Bella Cariaso – The Philippine Star
August 28, 2023 | 12:00am
MANILA, Philippines — The Philippines is experiencing a rice shortage amid an insufficient buffer stock, as the total stock is pegged at 39 days in August and 44 days in September compared to the 60 to 90-day buffer stock needed.
“That is why we are trying to import a little bit more,” Agriculture Undersecretary for policy, planning and regulations Mercedita Sombilla told the House committee on appropriations during a recent hearing on the Department of Agriculture (DA)’s proposed P167.5-billion budget in 2024.
“In other words, we have three months for the remainder of the year where we have shortages,” Marikina Rep. Stella Quimbo said as she urged officials to issue a categorical answer on the country’s current rice situation.
The expected rice inventory for October is 63 days, 80 days for November and 59 days for December, according to Sombilla.
The DA expects at least seven million metric tons of local palay production for the rest of 2023, which includes 2.3 million metric tons for the third quarter and 4.7 million MT for the fourth quarter, she added.
“We expect local prices to be in the level of P45, P47, P50 (per kilo) for premium, and special rice. Hopefully, with the coming of the harvest season (in October), we would probably expect it to level off to lower prices,” Sombilla noted.
Retail prices of local regular milled rice ranged between P36 and P44 per kilo a month ago compared to the latest prevailing price of P55 per kilo or a difference of P11 per kilo, according to data from the DA.
Local well-milled rice ranged between P40 and P49 per kilo a month ago compared to the latest P57 per kilo or a difference of P8 per kilo.
Local premium rice ranged between P42 and P49 per kilo a month ago compared to P60 per kilo or a difference of P11 per kilo, while local special rice is between P48 and P60 per kilo compared to the latest prevailing price of P54 to P62 per kilo.
‘RTL a failure’
The Duterte administration’s Rice Tariffication Law is a failure, according to former agriculture secretary Emmanuel Piñol.
“(The RTL is a) failure. Rice is not like tomatoes. If you flood the market, you need to sell them in the afternoon at all costs to prevent rotting. On the contrary, you can hoard rice, you can control the supply of rice, you can control the prices, especially so that these big businessmen dealing with rice trading will agree among themselves informally, ‘hey let’s peg the price of rice,’” Piñol said in a radio interview over the weekend.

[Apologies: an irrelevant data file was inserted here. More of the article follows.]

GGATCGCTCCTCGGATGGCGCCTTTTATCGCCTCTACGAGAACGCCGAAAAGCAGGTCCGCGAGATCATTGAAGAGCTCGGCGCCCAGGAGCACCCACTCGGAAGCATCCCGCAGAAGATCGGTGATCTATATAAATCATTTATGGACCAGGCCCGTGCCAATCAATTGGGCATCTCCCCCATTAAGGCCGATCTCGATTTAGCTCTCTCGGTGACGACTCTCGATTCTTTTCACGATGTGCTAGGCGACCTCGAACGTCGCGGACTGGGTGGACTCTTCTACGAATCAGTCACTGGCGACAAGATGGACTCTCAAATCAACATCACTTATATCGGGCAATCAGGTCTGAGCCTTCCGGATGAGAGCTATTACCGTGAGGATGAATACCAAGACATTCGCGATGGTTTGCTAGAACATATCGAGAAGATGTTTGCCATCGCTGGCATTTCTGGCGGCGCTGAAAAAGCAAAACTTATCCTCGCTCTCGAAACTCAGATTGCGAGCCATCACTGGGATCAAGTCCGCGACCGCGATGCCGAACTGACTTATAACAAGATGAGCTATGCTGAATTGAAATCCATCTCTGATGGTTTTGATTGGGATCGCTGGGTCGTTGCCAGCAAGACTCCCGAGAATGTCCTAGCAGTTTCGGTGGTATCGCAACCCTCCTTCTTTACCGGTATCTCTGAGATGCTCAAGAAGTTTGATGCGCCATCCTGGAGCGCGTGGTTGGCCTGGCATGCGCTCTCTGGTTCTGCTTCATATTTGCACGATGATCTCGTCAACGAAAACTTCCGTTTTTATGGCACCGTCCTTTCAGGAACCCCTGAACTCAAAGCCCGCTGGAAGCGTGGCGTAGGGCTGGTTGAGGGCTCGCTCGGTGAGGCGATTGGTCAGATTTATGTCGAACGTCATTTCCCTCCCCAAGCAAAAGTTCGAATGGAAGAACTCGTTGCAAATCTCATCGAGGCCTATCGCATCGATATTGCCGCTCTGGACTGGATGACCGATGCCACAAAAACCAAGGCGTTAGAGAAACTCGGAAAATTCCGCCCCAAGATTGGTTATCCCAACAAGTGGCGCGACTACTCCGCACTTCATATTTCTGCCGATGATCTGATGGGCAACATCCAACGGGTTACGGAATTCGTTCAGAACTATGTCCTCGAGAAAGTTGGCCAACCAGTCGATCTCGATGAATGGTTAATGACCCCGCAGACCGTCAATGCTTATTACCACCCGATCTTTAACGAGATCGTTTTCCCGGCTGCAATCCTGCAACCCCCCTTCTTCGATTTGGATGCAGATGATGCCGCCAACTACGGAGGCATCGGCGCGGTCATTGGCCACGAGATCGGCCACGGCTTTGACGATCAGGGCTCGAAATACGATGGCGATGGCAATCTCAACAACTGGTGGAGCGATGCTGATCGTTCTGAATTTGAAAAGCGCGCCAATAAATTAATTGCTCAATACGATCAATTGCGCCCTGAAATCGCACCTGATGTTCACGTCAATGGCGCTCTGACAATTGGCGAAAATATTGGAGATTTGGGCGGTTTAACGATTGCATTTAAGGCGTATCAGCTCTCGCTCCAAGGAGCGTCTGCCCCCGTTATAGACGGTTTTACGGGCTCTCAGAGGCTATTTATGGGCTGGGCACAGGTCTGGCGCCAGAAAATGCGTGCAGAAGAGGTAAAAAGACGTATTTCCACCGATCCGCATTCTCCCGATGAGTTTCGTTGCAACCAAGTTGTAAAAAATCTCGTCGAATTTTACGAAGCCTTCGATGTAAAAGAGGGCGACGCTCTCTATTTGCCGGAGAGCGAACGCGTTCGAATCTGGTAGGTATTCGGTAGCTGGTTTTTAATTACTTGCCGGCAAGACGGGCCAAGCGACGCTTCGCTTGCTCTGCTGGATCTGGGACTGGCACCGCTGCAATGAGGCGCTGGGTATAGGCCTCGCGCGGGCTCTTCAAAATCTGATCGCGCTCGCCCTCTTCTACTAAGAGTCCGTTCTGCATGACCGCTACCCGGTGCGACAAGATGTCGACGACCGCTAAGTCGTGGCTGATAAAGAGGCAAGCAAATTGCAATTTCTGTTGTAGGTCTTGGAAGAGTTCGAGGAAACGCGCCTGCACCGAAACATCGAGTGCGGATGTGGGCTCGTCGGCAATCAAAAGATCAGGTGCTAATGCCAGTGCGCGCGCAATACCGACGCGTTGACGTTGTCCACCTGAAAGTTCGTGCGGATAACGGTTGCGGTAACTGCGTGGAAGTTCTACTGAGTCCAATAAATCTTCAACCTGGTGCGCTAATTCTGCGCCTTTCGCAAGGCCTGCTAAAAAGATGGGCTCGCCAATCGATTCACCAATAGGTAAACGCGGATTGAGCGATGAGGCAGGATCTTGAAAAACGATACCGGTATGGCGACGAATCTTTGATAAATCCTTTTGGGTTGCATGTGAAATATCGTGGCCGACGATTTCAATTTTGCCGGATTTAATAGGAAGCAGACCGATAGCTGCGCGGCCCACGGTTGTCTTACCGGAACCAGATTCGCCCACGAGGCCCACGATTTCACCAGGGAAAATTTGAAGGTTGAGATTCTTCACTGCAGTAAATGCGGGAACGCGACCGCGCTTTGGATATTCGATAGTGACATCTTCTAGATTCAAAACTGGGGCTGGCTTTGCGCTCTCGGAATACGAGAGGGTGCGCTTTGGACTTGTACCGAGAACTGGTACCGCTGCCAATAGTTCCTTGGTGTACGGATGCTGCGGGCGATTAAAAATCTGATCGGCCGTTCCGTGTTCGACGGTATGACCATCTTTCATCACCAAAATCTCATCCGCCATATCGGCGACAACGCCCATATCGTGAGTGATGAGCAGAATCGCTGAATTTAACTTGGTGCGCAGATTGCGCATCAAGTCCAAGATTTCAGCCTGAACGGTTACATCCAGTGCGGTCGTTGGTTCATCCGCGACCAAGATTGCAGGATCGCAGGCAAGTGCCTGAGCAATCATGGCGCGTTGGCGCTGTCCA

“The supervisory power of the National Food Authority was removed. It can no longer conduct inspections on the quality of rice sold in the market. The NFA cannot intervene in the retail prices in the market. The P27 (per kilo) of NFA rice is no longer available, simply because of the idea that if you flood the market with rice, the cost will go down” he added.
Piñol, Duterte’s agriculture secretary from 2016 to 2019, said he had opposed the RTL’s passage but former finance secretary Carlos Dominguez pushed for the measure.
“It was from… Dominguez where the crazy idea of free market (came). What they (proponents) did not understand, once you let go of the rice industry, it will go to the cartel. They (rice cartel) control the rice industry,” he added.
Piñol urged President Marcos to issue an executive order directing local government units to form localized rice sufficiency programs, noting that urban cities can engage with rice farmers’ cooperatives.
Speaker Ferdinand Martin Romualdez gave assurance yesterday that the Bureau of Customs’ recent “surprise inspections” of warehouses in Bulacan suspected of hoarding rice to reduce its price was “not a one-hit wonder.”
“We need to carry out more of these inspections and I trust the Commissioner to do so in order to keep rice traders obedient to the law,” Romualdez said, referring to Customs Commissioner Bienvenido Rubio.
He vowed that rice would not face the same issue as last year’s onions, when it reached the absurd price of P700 per kilo.
The inspection of warehouses in Bulacan on Aug. 24 resulted in the Great Harvest Rice Mill Warehouse, the San Pedro Warehouse and the FS Rice Mill’s owners being restricted from retrieving goods pending submission of required documents on their rice importation.
The price of rice is projected to reach P60 to P65 per kilo in the coming days. — Delon Porcalla